"When you only have the opportunity to raise capital at very expensive prices on the capital market - either through debt or through stock issues - you have to manage your risks better, and managing your risks basically means also insuring. And that is favourable for insurance demand and also the price for cover which can be achieved," explains Mr Hess.
However, the closer scrutiny to which companies are subjected also applies to re/insurers, and their capital costs also rise during periods of uncertainty.
"On balance, it might be favourable for the insurance industry but I think the industry would be happier if the uncertainty was removed and stock prices rose a little and the general economic situation improved. So I think the uncertainty is good for prices in the insurance sector but it's not good for the stock market valuation of the insurance company," says Mr Hess.
The aviation sector would also face mixed fortunes. The charging of additional premiums (APs) for airlines flying to danger areas, close to the conflict zone, could provide some upside for aviation underwriters in the short-term. Simon Clapham, the active underwriter of Brit syndicate 2987 at Lloyd's, which underwrites aviation business among other lines, says some underwriters made quite a lot of money during the Gulf War of 1991 from APs - despite the market suffering a large war-related loss after it paid out for aircraft that were caught up during the Iraqi invasion - but adds that any short-term gain would be quickly outweighed by the long-term losses.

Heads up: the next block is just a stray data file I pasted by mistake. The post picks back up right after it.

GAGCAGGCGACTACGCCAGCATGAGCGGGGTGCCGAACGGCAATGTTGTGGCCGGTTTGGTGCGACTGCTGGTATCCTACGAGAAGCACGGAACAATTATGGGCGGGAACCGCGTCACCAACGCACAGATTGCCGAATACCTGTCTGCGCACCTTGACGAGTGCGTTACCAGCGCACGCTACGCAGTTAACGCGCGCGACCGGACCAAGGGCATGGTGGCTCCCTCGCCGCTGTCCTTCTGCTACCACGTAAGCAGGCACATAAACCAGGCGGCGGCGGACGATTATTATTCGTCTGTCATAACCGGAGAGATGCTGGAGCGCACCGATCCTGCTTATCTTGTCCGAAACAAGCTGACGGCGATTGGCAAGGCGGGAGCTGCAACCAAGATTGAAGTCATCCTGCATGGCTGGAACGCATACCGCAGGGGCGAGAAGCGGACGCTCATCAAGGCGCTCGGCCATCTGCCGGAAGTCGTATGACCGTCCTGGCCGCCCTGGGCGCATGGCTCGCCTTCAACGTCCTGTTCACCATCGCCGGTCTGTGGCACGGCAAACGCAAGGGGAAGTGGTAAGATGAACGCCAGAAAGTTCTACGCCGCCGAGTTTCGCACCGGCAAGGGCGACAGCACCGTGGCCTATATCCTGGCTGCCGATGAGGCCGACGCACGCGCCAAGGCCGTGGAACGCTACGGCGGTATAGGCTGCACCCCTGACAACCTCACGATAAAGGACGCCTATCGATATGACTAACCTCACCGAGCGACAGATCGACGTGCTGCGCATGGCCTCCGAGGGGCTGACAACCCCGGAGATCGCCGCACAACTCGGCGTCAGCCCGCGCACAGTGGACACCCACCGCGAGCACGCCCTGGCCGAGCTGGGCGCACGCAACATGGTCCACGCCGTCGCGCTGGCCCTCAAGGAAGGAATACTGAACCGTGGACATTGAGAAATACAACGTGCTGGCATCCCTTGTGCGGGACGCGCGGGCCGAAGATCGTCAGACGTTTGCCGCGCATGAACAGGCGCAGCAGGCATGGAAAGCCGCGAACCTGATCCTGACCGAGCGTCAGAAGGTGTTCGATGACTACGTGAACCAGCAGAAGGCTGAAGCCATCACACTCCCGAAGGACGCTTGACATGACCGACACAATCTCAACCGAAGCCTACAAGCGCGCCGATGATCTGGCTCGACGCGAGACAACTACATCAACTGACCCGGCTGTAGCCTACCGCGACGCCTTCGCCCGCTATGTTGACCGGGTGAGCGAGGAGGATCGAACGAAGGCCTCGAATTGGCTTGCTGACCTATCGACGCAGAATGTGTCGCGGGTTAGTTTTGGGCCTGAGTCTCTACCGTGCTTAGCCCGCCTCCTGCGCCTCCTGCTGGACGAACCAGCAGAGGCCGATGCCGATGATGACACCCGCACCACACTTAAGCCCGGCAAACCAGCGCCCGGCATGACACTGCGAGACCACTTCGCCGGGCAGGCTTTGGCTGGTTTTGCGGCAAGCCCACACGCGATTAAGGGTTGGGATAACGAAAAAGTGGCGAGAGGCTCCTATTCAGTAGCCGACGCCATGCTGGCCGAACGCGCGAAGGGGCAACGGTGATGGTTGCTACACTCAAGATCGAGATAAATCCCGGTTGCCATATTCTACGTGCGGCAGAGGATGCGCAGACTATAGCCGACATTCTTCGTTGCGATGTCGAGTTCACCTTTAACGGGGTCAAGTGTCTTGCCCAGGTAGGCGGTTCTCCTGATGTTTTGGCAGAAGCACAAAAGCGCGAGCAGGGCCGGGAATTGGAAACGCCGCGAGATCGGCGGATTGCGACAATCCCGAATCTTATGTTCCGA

"It wouldn't do us any good whatsoever because we need the airlines to start making some money, and war ... would make them even weaker than they are now, which won't do us any good in the long-run at all," says Mr Clapham. "War will hit them (the airlines) in three areas. One will be their revenue stream because there are less passengers flying. Two, the price of oil will go up, so it'll have an effect on the fuel they buy. And three, if we charge them more money for the war, which inevitably we would do if they flew into any particular area, then that would be another major hit on them."
The situation is not dissimilar in the marine market, where hull and cargo underwriters also charge APs for vessels that sail into excluded zones (see figure 1).